Embrace, to hold someone closely in one’s arms, especially as a sign of affection, to accept a belief, theory or change enthusiastically and willingly. This word has become very widely used in organisational life, particularly when applied to hardest of all concepts. So, for example, we are invited to ‘embrace complexity’, to ‘embrace change’ or to ‘embrace diversity’. It sounds cuddly and nice: problem-free. There is an implication in this invitation, then, that we might be a bit reluctant to accept that organisational life is complex, or that having more diversity is beneficial, but if we do so then it will be good for us in an unalloyed way. Change is always good for us, particularly if it is transformational change. If we eat less, drink less alcohol, and exercise more as we promised ourselves in our New Year’s resolutions, then we’ll start to feel the benefits by March. There are no downsides and we’ll feel warm and good about ourselves; fitter, happier, and hopefully more productive at work. There, now that you have embraced complexity you’re beginning to feel better about your job already, aren’t you? Continue reading
Passionate, meaning capable of being roused to intense feeling, ardent, easily aroused to anger, is a word which is taken for granted now in organisations to convey commitment to the job, or being able to go the extra mile. Despite the ubiquity of the term over many years, it seems that we have not yet reached peak passion. Previously the word also had connotations of suffering or enduring. Hence the passion of Christ refers to Jesus’ suffering on the cross. To be passionate about one’s job, then, denotes hard work, endurance, and a willingness to suffer in order complete work which pushes the employee to their limit. In a way, then, to claim to be passionate is also an indication of submission and obedience to a call of duty.
The prevalence of the term is at odds with the experience of many workers in organisations where metrics and performance management are used as a disciplinary apparatus to keep people’s noses to the grindstone. Ticking boxes, conforming to increased standardisation and targets often squeezes out worker autonomy and a sense that it is possible to exercise professional judgement. And yet while this narrowing of professional enjoyment is happening, employees are expected at the same time to be able to assert that they feel passionate about their jobs. Perhaps the greater the presence of the former the more the latter is required as public display. Continue reading
Being authentic, meaning conforming to the original features; not false or imitation; or being true to your personality or character, has been a preoccupation of philosophers for hundreds of years. For humans and their flourishing, the question of authenticity means to inquire into what it means for anyone to live their life fully as an individual. To a degree, the idea has to be relational, turning on the paradox of the individual and the group. How might we flourish as individuals, but acknowledge our obligations to others, or even, for Aristotle, how we become fully ourselves by taking our relationship with the community into account. In our increasingly individualised world, however, following a radically subjective movement in thinking the preoccupation has been mostly about one side of the relationship, the individual. As with many big ideas like happiness, or even leadership, it has proved far easier to define what authenticity isn’t than what it is. So, for example, being authentic does not mean conforming unthinkingly with what everyone else is doing, or doing something because you think you will be liked as a consequence, or coasting along in your life to get by.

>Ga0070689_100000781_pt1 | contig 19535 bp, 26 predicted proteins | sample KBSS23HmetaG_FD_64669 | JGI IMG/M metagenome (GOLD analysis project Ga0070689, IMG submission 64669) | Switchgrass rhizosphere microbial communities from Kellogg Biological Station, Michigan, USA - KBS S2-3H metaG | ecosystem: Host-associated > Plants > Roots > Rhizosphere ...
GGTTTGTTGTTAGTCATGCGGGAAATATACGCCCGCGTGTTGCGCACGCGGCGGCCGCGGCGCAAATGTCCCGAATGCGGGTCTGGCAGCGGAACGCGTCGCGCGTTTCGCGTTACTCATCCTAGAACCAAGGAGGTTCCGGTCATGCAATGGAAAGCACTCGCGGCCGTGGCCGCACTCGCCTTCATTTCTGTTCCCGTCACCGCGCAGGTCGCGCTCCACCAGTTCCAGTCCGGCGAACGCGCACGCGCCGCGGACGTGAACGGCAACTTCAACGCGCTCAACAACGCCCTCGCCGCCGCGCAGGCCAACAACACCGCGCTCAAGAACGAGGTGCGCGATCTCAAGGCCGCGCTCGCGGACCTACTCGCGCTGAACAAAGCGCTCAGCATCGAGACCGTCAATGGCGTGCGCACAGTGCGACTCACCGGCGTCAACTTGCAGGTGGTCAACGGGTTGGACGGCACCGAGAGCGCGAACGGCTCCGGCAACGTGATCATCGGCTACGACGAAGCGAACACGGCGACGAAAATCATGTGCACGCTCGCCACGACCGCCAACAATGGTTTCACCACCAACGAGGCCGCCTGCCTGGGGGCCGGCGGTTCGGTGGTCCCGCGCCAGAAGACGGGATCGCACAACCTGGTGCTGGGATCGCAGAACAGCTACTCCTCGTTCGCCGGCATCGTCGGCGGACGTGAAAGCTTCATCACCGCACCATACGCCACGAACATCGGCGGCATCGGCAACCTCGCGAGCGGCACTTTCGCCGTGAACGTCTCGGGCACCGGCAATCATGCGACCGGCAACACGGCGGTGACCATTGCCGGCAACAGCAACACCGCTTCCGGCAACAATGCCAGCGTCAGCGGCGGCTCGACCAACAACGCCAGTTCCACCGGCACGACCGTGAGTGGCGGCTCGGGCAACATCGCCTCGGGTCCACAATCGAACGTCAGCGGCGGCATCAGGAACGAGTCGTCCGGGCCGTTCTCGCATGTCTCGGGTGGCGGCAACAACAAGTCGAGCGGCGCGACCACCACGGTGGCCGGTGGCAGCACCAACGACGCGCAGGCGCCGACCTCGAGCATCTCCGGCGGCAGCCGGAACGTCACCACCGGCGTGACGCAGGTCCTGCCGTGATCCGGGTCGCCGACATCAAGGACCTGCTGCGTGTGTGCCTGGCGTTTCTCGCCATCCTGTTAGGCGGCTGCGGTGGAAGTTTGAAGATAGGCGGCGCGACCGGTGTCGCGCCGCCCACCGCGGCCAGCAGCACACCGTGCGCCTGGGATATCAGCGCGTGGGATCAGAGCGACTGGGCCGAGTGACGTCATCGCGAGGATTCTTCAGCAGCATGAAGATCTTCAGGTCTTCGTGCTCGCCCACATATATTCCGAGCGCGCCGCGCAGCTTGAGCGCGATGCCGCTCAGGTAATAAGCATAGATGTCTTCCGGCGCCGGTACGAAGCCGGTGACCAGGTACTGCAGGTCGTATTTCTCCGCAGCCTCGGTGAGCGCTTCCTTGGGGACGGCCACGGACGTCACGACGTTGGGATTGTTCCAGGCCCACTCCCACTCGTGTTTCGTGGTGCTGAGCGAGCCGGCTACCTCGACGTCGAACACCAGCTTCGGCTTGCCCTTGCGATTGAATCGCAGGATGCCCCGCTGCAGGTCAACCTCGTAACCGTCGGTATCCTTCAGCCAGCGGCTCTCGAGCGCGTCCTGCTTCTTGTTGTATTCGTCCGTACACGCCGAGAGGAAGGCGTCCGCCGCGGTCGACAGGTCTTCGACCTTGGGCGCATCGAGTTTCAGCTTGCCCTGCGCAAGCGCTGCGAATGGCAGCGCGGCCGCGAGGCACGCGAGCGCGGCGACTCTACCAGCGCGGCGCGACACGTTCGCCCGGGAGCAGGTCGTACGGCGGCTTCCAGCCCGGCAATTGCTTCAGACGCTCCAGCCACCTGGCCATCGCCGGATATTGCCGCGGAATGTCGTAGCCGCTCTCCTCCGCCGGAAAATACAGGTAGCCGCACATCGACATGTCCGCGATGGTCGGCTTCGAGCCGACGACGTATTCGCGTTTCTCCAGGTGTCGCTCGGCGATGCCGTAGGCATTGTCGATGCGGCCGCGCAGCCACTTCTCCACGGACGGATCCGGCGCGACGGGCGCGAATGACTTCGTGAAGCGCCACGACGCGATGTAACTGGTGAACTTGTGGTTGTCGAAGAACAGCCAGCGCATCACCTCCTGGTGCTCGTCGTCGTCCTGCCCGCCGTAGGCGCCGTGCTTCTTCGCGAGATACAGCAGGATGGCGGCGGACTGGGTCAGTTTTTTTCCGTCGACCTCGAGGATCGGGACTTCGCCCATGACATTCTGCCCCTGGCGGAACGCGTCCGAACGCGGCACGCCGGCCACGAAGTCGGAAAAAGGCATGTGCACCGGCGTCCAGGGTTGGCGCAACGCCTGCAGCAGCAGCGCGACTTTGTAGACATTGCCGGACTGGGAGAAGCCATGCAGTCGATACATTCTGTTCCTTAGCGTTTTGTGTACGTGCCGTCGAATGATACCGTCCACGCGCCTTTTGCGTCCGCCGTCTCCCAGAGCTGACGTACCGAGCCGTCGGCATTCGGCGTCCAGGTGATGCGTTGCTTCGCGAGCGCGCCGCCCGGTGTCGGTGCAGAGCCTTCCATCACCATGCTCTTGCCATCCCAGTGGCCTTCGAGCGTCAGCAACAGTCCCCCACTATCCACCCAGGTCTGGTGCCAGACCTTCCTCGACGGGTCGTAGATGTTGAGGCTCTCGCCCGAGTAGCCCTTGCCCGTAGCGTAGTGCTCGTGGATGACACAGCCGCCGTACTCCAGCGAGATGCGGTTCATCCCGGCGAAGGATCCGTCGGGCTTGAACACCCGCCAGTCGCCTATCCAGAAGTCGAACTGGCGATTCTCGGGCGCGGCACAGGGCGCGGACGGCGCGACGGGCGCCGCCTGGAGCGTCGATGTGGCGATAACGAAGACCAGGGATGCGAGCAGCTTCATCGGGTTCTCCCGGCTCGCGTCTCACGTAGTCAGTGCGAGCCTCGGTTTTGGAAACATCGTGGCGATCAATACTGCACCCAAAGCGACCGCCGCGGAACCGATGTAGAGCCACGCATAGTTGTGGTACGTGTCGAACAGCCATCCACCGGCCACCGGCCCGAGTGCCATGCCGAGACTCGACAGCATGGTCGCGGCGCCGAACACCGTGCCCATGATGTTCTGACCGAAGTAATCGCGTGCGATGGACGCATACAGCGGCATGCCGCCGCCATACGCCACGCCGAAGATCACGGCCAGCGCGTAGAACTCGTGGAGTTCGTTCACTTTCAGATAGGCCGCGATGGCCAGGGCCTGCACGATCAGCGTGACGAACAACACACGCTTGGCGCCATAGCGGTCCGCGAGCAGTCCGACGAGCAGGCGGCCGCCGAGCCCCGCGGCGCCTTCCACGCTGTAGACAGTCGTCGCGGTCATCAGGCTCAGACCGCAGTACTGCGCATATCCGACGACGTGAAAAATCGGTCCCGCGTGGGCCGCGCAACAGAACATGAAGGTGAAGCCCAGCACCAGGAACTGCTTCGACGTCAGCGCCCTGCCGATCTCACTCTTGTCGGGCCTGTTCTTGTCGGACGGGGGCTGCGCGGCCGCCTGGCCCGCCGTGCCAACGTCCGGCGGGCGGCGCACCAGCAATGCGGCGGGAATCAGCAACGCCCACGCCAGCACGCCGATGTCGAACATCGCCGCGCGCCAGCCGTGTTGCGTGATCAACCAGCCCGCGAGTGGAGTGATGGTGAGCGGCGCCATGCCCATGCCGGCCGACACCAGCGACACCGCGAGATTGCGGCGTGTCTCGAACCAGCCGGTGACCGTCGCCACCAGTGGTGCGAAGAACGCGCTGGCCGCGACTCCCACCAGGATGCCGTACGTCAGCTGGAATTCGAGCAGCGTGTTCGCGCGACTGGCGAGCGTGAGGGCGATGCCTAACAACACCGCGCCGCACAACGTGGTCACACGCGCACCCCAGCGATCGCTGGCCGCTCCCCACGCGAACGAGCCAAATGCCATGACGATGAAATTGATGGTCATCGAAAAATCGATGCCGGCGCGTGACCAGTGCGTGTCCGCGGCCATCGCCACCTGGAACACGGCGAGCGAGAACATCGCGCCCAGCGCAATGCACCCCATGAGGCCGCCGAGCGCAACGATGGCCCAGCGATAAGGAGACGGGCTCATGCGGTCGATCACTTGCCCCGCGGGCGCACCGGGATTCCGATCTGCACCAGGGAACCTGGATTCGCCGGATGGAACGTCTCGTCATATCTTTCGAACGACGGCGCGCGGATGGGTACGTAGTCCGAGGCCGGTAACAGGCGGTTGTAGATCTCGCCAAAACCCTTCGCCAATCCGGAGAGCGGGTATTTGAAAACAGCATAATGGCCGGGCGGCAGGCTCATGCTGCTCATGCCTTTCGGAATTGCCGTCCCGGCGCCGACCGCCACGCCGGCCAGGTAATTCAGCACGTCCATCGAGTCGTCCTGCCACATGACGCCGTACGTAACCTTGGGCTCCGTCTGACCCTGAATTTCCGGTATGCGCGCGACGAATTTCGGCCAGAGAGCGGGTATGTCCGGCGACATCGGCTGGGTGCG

In general, when the idea of authenticity is mobilised in contemporary management discourse it is meant to indicate an ‘inner’ authentic and true self, which one can discover through introspection, intuition and listening to one’s ‘inner voice’. It is a self which is already there, which just needs to be found and made manifest. In modern conceptions of authenticity, there is no escape from the tyranny of the subject.
For example, we are invited to bring our authentic self to work, or leaders may be encouraged to lead authentically. The point of doing so is often performative: to instrumentalise knowledge for greater organisational productivity. When we are encouraged to bring our authentic self to work it is because if we don’t, we won’t be fully engaged, the organisation may fail to thrive then productivity will suffer. This invitation to bring our imperfect, vulnerable selves into the organisation is so we can recover our full humanity. You might find this reassuringly humanising, or alternatively you might consider it another attempt by managerial discourse to colonize you and what might once have passed for your private life, so that everything you do to realise yourself is work-related. This is what Habermas meant by the colonization of the life world.